It has become clear during the last couple of months that the COVID 19 pandemic is creating an unprecedented challenge for civil and wider society. Whilst we continue to try to minimise the damage done to the causes we support and to respond to their immediate needs, as the crisis unfolds and shifts we are increasingly aware that when the lockdown is over the crisis is not going to go away and the huge impact on civil society and its work will remain for the foreseeable future.
For this reason we are working closely with others to try and secure the social justice sector. Our conviction is that the best and most effective response to the crisis is to work in partnership and contribute to the collective efforts of our sector, hence the approaches we are taking with other funders and with sector leaders, many of whom have much greater resources than Barrow Cadbury Trust. These joint responses with other national funders currently include:
• Involvement in the ACF-led initiative to establish a COVID 19-related funders’ hub for around 18 months to comprise a data platform, a learning exchange, networking capacity and a funding resource enquiry portal (details in development).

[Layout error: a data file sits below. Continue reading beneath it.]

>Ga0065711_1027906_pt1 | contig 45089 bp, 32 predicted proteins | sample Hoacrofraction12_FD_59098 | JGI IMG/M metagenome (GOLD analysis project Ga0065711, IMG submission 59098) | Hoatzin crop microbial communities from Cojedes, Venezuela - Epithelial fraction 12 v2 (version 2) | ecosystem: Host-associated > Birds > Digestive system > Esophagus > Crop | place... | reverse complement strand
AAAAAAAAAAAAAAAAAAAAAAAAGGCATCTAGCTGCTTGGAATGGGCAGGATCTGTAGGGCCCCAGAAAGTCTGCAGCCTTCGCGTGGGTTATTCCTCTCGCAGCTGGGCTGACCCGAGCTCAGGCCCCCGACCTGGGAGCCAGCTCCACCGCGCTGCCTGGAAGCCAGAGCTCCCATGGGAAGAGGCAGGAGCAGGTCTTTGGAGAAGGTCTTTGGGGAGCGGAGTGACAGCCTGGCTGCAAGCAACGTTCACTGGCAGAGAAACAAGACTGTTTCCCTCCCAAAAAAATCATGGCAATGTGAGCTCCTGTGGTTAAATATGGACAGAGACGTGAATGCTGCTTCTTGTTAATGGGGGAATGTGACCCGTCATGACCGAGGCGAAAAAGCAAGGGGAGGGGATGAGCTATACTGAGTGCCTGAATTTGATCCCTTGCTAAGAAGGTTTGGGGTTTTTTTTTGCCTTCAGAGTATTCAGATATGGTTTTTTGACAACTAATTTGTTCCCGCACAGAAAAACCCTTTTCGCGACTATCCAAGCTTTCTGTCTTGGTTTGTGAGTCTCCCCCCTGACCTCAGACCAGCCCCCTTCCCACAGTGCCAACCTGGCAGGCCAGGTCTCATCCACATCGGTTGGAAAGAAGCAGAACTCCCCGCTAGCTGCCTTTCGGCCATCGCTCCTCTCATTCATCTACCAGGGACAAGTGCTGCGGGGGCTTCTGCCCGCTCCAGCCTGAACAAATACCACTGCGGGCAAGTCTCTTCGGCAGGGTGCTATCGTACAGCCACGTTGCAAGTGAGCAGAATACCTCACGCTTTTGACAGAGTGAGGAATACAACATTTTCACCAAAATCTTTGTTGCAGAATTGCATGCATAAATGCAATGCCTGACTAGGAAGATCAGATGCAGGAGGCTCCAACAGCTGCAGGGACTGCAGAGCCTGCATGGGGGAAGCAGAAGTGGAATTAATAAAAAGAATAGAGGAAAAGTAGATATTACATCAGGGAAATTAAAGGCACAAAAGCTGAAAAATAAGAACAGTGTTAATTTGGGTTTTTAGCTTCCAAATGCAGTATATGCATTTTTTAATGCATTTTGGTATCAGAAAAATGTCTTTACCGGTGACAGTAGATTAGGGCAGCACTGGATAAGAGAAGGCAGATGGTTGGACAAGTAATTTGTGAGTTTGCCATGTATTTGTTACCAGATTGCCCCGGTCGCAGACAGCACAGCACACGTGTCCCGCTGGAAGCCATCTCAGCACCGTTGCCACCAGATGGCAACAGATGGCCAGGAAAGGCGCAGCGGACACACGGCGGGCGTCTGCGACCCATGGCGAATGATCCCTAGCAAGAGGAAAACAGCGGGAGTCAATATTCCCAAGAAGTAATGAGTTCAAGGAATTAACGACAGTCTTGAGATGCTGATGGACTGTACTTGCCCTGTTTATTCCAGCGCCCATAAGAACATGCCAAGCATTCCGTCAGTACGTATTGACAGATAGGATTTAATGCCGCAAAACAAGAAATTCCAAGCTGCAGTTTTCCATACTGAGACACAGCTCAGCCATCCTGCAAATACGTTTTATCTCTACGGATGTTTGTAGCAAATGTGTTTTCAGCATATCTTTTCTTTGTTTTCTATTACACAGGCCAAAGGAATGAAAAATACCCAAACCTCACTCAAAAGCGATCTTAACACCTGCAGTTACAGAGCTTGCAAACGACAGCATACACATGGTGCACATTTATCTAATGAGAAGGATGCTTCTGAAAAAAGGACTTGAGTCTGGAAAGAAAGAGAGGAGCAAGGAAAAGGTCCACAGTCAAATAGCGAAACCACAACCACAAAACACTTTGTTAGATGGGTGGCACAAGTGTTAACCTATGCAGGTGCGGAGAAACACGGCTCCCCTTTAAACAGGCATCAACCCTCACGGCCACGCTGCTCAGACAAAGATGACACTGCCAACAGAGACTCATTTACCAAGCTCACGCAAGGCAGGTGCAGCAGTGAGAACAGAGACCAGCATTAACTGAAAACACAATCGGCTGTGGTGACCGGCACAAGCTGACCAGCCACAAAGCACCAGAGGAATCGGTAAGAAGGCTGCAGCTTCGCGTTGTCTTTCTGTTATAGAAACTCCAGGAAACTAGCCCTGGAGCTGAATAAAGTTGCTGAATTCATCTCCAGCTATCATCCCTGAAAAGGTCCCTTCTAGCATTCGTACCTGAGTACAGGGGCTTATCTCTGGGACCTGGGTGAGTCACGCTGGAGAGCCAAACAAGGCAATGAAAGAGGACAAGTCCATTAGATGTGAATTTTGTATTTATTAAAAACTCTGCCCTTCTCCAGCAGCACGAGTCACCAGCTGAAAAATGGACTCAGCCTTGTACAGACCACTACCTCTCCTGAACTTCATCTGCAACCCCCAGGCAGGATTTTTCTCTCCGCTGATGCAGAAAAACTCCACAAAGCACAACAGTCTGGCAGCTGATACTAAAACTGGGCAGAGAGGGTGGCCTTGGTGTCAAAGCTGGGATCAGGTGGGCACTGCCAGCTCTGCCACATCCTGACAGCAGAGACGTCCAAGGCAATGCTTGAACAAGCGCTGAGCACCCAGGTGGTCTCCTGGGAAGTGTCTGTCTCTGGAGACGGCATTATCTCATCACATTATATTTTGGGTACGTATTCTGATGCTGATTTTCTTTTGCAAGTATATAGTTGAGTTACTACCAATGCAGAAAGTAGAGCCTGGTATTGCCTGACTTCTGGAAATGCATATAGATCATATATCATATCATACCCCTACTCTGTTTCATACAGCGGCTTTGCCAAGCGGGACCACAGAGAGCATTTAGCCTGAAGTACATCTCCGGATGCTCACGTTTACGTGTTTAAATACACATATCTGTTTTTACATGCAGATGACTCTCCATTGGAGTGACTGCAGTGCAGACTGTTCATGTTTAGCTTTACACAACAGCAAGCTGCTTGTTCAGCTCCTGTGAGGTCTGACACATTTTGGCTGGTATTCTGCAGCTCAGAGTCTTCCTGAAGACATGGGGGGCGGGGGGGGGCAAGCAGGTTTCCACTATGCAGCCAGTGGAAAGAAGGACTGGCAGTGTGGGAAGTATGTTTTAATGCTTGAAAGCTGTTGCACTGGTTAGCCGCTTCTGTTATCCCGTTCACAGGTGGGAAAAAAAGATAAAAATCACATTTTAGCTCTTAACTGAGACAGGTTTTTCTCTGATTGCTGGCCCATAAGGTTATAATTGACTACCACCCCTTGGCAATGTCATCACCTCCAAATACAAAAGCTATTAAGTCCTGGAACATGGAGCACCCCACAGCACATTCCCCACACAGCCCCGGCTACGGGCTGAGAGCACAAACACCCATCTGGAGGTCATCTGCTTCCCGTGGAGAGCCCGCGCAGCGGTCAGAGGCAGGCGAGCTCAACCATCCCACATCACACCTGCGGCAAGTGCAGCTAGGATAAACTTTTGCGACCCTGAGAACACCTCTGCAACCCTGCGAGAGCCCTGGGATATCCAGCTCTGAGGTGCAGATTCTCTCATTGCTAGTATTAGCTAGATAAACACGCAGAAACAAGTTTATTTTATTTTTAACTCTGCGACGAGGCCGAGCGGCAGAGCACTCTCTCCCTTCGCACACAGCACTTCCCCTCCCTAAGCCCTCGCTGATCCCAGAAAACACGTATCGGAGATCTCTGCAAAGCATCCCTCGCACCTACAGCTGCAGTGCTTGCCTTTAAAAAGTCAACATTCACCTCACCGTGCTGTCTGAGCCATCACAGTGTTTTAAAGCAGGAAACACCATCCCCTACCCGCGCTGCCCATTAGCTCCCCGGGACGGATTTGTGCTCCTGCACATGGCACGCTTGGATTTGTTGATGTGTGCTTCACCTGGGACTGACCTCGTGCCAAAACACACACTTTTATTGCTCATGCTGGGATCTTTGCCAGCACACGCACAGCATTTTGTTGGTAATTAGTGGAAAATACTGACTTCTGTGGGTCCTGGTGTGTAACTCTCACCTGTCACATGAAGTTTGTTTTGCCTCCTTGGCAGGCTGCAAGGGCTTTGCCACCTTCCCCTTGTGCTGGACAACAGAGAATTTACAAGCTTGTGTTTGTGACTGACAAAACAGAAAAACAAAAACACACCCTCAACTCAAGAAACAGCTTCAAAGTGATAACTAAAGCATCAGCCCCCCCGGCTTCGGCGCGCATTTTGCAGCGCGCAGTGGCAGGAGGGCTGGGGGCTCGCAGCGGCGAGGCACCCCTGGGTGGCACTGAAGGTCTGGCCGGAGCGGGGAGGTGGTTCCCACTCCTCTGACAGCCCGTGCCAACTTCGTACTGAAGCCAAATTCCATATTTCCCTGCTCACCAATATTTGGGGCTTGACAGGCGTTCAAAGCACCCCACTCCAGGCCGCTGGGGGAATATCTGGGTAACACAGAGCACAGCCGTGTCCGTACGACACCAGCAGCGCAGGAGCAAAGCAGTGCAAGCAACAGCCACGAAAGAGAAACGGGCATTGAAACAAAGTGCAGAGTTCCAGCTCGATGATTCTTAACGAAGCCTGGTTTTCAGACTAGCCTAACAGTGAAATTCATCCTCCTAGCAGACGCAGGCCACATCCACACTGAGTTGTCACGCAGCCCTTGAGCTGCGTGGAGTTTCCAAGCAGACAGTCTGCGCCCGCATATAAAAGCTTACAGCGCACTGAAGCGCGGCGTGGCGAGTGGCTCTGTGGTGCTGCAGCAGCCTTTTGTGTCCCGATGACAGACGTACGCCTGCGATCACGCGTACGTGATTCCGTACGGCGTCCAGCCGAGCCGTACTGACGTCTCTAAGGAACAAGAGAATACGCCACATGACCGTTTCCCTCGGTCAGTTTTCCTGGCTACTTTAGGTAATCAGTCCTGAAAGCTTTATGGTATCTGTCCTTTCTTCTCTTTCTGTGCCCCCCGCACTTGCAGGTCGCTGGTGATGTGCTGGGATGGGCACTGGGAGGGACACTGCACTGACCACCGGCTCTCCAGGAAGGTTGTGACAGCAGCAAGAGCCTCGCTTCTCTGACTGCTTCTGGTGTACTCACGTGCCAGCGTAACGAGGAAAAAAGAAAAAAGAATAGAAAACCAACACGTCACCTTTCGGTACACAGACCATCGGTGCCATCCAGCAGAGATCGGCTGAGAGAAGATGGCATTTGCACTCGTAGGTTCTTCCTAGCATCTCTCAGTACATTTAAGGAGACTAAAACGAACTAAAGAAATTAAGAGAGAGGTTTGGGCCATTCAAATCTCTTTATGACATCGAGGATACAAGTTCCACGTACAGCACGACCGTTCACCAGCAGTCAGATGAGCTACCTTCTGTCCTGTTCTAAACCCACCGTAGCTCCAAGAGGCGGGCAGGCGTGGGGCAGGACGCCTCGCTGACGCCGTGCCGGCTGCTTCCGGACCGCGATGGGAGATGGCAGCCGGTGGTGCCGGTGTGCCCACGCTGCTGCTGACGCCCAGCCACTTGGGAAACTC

• Contributing to, and helping with, dispersal of Migration Exchange’s emergency fund for the immediate needs of refugees and migrants.
• A contribution to the Heart of England Community Foundation’s Emergency Appeal
• An investment in the government-backed Resilience and Recovery Loan Fund to provide low cost emergency loans to charities and social enterprises experiencing short to medium term cash flow problems.
We continue to remain in close touch with those we fund. We regret we are unable to support appeals other than from current or recent partners of the Trust.
The pandemic has brought into painful relief the inequality of life in the UK, with BAME communities, low income households, women, disabled people and carers all carrying heavier burdens. Not to minimise the imbalance of the negative impact on men of contracting and dying from the virus in significantly greater numbers.
At the same time, the pandemic has shown our capacity for innovation, bringing new ways of working and a groundswell of community spirit. Some of those changes – for example closer working relationships between statutory agencies, civil society and communities – are welcome. One of the things we are focusing on is how we can capture positive change and use it to ‘build back better’.